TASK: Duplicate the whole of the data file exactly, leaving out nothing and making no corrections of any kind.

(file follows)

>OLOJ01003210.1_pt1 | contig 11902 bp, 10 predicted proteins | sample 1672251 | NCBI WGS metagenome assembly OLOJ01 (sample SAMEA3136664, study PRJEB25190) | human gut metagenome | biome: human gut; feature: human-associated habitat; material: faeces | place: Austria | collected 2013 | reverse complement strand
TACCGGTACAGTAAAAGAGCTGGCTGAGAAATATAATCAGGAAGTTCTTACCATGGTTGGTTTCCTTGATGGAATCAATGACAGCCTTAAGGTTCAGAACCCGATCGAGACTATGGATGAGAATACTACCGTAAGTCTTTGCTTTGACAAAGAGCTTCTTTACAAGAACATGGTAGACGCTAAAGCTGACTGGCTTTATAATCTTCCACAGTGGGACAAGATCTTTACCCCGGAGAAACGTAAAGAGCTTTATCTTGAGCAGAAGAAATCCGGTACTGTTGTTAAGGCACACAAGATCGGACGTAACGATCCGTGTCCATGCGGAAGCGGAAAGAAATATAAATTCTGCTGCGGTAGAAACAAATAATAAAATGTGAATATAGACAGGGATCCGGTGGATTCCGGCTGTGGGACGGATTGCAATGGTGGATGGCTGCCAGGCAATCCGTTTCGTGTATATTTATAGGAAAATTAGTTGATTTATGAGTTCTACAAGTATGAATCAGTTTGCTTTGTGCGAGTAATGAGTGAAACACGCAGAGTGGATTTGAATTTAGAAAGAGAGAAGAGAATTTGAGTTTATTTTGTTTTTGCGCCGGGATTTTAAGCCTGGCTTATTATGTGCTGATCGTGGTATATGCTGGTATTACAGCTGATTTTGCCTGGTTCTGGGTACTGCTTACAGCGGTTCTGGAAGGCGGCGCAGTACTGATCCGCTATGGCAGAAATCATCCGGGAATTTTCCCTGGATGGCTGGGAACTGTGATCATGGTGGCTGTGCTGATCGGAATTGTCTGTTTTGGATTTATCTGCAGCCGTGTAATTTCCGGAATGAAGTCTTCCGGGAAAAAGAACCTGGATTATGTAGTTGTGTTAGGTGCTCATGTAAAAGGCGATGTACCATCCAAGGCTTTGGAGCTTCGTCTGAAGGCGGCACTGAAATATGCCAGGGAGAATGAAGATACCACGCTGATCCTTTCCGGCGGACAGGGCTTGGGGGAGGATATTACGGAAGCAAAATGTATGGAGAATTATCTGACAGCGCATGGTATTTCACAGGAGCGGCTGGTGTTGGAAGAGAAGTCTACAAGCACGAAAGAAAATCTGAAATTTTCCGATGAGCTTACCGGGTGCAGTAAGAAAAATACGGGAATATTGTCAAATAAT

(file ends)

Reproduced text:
>OLOJ01003210.1_pt1 | contig 11902 bp, 10 predicted proteins | sample 1672251 | NCBI WGS metagenome assembly OLOJ01 (sample SAMEA3136664, study PRJEB25190) | human gut metagenome | biome: human gut; feature: human-associated habitat; material: faeces | place: Austria | collected 2013 | reverse complement strand
TACCGGTACAGTAAAAGAGCTGGCTGAGAAATATAATCAGGAAGTTCTTACCATGGTTGGTTTCCTTGATGGAATCAATGACAGCCTTAAGGTTCAGAACCCGATCGAGACTATGGATGAGAATACTACCGTAAGTCTTTGCTTTGACAAAGAGCTTCTTTACAAGAACATGGTAGACGCTAAAGCTGACTGGCTTTATAATCTTCCACAGTGGGACAAGATCTTTACCCCGGAGAAACGTAAAGAGCTTTATCTTGAGCAGAAGAAATCCGGTACTGTTGTTAAGGCACACAAGATCGGACGTAACGATCCGTGTCCATGCGGAAGCGGAAAGAAATATAAATTCTGCTGCGGTAGAAACAAATAATAAAATGTGAATATAGACAGGGATCCGGTGGATTCCGGCTGTGGGACGGATTGCAATGGTGGATGGCTGCCAGGCAATCCGTTTCGTGTATATTTATAGGAAAATTAGTTGATTTATGAGTTCTACAAGTATGAATCAGTTTGCTTTGTGCGAGTAATGAGTGAAACACGCAGAGTGGATTTGAATTTAGAAAGAGAGAAGAGAATTTGAGTTTATTTTGTTTTTGCGCCGGGATTTTAAGCCTGGCTTATTATGTGCTGATCGTGGTATATGCTGGTATTACAGCTGATTTTGCCTGGTTCTGGGTACTGCTTACAGCGGTTCTGGAAGGCGGCGCAGTACTGATCCGCTATGGCAGAAATCATCCGGGAATTTTCCCTGGATGGCTGGGAACTGTGATCATGGTGGCTGTGCTGATCGGAATTGTCTGTTTTGGATTTATCTGCAGCCGTGTAATTTCCGGAATGAAGTCTTCCGGGAAAAAGAACCTGGATTATGTAGTTGTGTTAGGTGCTCATGTAAAAGGCGATGTACCATCCAAGGCTTTGGAGCTTCGTCTGAAGGCGGCACTGAAATATGCCAGGGAGAATGAAGATACCACGCTGATCCTTTCCGGCGGACAGGGCTTGGGGGAGGATATTACGGAAGCAAAATGTATGGAGAATTATCTGACAGCGCATGGTATTTCACAGGAGCGGCTGGTGTTGGAAGAGAAGTCTACAAGCACGAAAGAAAATCTGAAATTTTCCGATGAGCTTACCGGGTGCAGTAAGAAAAATACGGGAATATTGTCAAATAAT